What is a Syncope?

Syncope is a medical term for fainting where sudden onset, brief loss of consciousness with loss of postural tone followed by spontaneous revival. The person is motionless and limp and generally has cool extremities, a weak pulse, and shallow breathing. Sometimes brief involuntary muscle jerks happen, resembling a seizure.

Near-syncope is slight-headedness and a sense of an impending faint without any kind of loss of consciousness. It is generally classified and discussed with syncope because the causes are the same.

  • Seizures may cause onset loss of consciousness but are not considered syncope.
  • However, seizures must be considered in person presenting for apparent syncope because history can be unclear or not available, and some seizures do not cause tonic-clonic convulsions.
  • Furthermore, a brief (< 5 seconds) seizure sometimes happens with true syncope.
  • Diagnosis is based on a careful history, eyewitness accounts, or fortuitous examination at the time of the event.

Pathophysiology of Syncope

Most syncope outcomes are from insufficient cerebral blood flow. Some cases include adequate flow but with an insufficient cerebral substrate (oxygen, glucose, or both).

  • Insufficient cerebral blood flow
  • Most deficiencies in cerebral blood flow outcome from the reduced cardiac output (CO).

Decreased CO may be caused by:

  • Cardiac disorders that obstruct outflow
  • Cardiac disorders of systolic dysfunction
  • Cardiac disorders of diastolic dysfunction
  • Arrhythmias (too quick or too slow)
  • Conditions that reduce venous return
  • Outflow obstruction may be aggravated by exercise, vasodilation, and hypovolemia (particularly in aortic stenosis and hypertrophic cardiomyopathy), which can precipitate syncope.
  • Arrhythmias cause syncope when the heart rate is too quick to permit adequate ventricular filling (eg > 150 to 180 beats/minute) or too slow to give adequate output (eg, < 30 to 35 beats/minute).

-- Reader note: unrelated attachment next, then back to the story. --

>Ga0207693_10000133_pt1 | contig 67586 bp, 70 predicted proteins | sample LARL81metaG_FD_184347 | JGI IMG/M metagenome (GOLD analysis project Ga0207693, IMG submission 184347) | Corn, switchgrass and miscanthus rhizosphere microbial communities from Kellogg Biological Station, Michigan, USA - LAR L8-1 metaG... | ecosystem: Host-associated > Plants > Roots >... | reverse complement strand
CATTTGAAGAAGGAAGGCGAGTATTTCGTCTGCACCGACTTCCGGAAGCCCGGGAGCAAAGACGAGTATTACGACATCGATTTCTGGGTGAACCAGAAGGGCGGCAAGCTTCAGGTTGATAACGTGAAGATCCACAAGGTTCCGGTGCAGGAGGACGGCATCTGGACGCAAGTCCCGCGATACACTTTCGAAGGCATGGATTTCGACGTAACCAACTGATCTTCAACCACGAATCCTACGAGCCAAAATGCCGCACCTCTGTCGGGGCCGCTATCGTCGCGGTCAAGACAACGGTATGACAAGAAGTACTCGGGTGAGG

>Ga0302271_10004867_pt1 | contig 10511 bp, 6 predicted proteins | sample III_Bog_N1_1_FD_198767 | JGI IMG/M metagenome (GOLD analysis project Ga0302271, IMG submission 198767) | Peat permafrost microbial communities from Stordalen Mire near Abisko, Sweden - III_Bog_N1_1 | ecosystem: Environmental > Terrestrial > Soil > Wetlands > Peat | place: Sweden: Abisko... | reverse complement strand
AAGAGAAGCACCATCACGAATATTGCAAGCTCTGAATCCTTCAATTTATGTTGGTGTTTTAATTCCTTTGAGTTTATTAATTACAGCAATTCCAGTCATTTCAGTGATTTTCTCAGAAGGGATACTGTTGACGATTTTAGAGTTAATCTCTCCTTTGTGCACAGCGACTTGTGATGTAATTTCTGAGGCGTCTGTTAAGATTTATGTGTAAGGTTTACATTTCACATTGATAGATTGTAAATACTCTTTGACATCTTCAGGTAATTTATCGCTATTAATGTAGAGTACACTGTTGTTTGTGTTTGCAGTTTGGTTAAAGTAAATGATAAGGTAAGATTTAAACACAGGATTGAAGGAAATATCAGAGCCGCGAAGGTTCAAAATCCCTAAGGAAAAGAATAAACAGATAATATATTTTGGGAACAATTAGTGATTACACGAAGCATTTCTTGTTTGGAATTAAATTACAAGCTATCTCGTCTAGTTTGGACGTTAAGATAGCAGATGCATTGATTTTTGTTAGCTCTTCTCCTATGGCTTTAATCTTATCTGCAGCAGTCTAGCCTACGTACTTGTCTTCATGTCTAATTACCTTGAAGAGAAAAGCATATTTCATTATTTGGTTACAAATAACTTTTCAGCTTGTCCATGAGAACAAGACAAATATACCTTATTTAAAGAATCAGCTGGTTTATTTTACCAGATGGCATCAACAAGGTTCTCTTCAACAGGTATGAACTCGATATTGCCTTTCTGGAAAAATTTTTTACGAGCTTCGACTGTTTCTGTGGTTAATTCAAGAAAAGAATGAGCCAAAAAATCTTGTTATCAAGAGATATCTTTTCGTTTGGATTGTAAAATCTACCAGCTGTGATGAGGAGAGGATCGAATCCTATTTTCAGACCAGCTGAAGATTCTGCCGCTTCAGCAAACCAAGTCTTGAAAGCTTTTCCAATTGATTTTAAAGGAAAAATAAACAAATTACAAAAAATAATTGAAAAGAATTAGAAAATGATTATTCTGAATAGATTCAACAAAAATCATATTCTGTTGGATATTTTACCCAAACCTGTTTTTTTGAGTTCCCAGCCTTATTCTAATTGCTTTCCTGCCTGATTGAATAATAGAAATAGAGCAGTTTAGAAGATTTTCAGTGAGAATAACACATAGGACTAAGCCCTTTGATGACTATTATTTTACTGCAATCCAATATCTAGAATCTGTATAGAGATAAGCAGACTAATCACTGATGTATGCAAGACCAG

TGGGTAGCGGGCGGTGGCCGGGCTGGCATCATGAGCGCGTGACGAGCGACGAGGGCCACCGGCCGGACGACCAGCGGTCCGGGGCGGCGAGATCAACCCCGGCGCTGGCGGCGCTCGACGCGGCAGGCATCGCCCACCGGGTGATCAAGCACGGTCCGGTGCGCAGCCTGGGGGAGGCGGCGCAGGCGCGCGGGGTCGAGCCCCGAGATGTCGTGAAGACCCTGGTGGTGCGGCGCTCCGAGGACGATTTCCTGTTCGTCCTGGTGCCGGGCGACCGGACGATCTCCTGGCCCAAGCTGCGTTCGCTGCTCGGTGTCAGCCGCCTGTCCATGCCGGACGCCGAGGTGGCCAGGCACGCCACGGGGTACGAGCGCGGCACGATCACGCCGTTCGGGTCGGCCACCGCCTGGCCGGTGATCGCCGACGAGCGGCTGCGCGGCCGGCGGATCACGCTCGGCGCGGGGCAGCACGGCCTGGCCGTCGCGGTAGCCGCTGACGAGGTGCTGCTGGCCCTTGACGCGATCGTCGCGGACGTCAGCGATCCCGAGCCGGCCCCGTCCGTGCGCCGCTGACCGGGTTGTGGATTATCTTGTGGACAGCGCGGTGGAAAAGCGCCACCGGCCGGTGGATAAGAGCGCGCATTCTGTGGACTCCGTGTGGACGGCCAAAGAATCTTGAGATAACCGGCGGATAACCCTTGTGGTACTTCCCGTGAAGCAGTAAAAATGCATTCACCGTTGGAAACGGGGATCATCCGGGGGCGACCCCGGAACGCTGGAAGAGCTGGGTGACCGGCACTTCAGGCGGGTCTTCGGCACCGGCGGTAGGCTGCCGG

• A venous return may be reduced by hemorrhage, improved intrathoracic pressure, improved vagal tone (which may also reduce heart rate), and loss of sympathetic tone (for example, from drugs, carotid sinus pressure, autonomic dysfunction).
  • Syncope including these mechanisms (except for hemorrhage) is frequently termed vasovagal or neurocardiogenic and is usual and benign.
  • Orthostatic hypotension, a usually benign cause of syncope, outcome of the failure of normal mechanisms (for example, sinus tachycardia, vasoconstriction, or both) to compensate for the temporary reduction in venous return that happens with standing.
  • Cerebrovascular disorders (for example, strokes, and transient ischemic attacks) infrequently cause syncope because most of them do not involve the centrencephalic structures that must be affected to cause loss of consciousness.
  • However, basilar artery ischemia, because of transient ischemic attack, stroke, or migraine, can cause syncope.
  • Infrequently, patients with severe cervical arthritis or spondylosis generate vertebrobasilar insufficiency with syncope when the head is moved in certain positions.

Insufficient cerebral substrate

  • The central nervous system (CNS) needs oxygen and glucose to function.
  • Even with usual cerebral blood flow, a significant deficit of either will cause loss of consciousness.
  • In practice, hypoglycemia is the first cause due to hypoxia infrequently developing in a manner causing abrupt loss of consciousness (other than in flying or diving incidents).
  • Loss of consciousness because of hypoglycemia is seldom as abrupt as in syncope or seizures because warning symptoms happen (except in patients taking beta-blockers); however, the onset can be unclear to the physician unless the event was witnessed.

Symptoms of syncope

Symptoms of syncope
Symptoms of syncope

A person can experience several symptoms shortly before a person faints. Common symptoms may involve:

  • Feeling dizzy or lightheaded
  • Cold or clammy skin
  • Feelings of weakness or unsteadiness
  • Headache
  • Nausea
  • Changes in vision, like blurry vision, tunnel vision, or seeing spots
  • Ringing in the ears
  • Yawning or feeling tired
  • Blacking out

Causes of Syncope

Causes are generally classified by the mechanism. The most usual causes are:

  • Vasovagal (neurocardiogenic)
  • Idiopathic
  • Many cases of syncope never have a firm diagnosis but lead to no apparent damage.
  • A little number of cases have a serious cause, generally cardiac.

Different types of syncope

There are many types of syncope, each with a different cause. Sometimes, though, the cause of fainting may not be identified. It is approximate that 10 to 40 percent of fainting cases have an unknown cause. Let’s take a nearby look at some of the most usual types of syncope or fainting episodes.

Reflex syncope

Reflex syncope, also identify as neurally mediated syncope is the most usual type of fainting. It occurs when certain reflexes are not perfectly regulated. This may cause the heart to decrease and a drop in blood pressure. In turn, this may reduce the flow of blood to the brain.

There are 3 types of reflex syncope: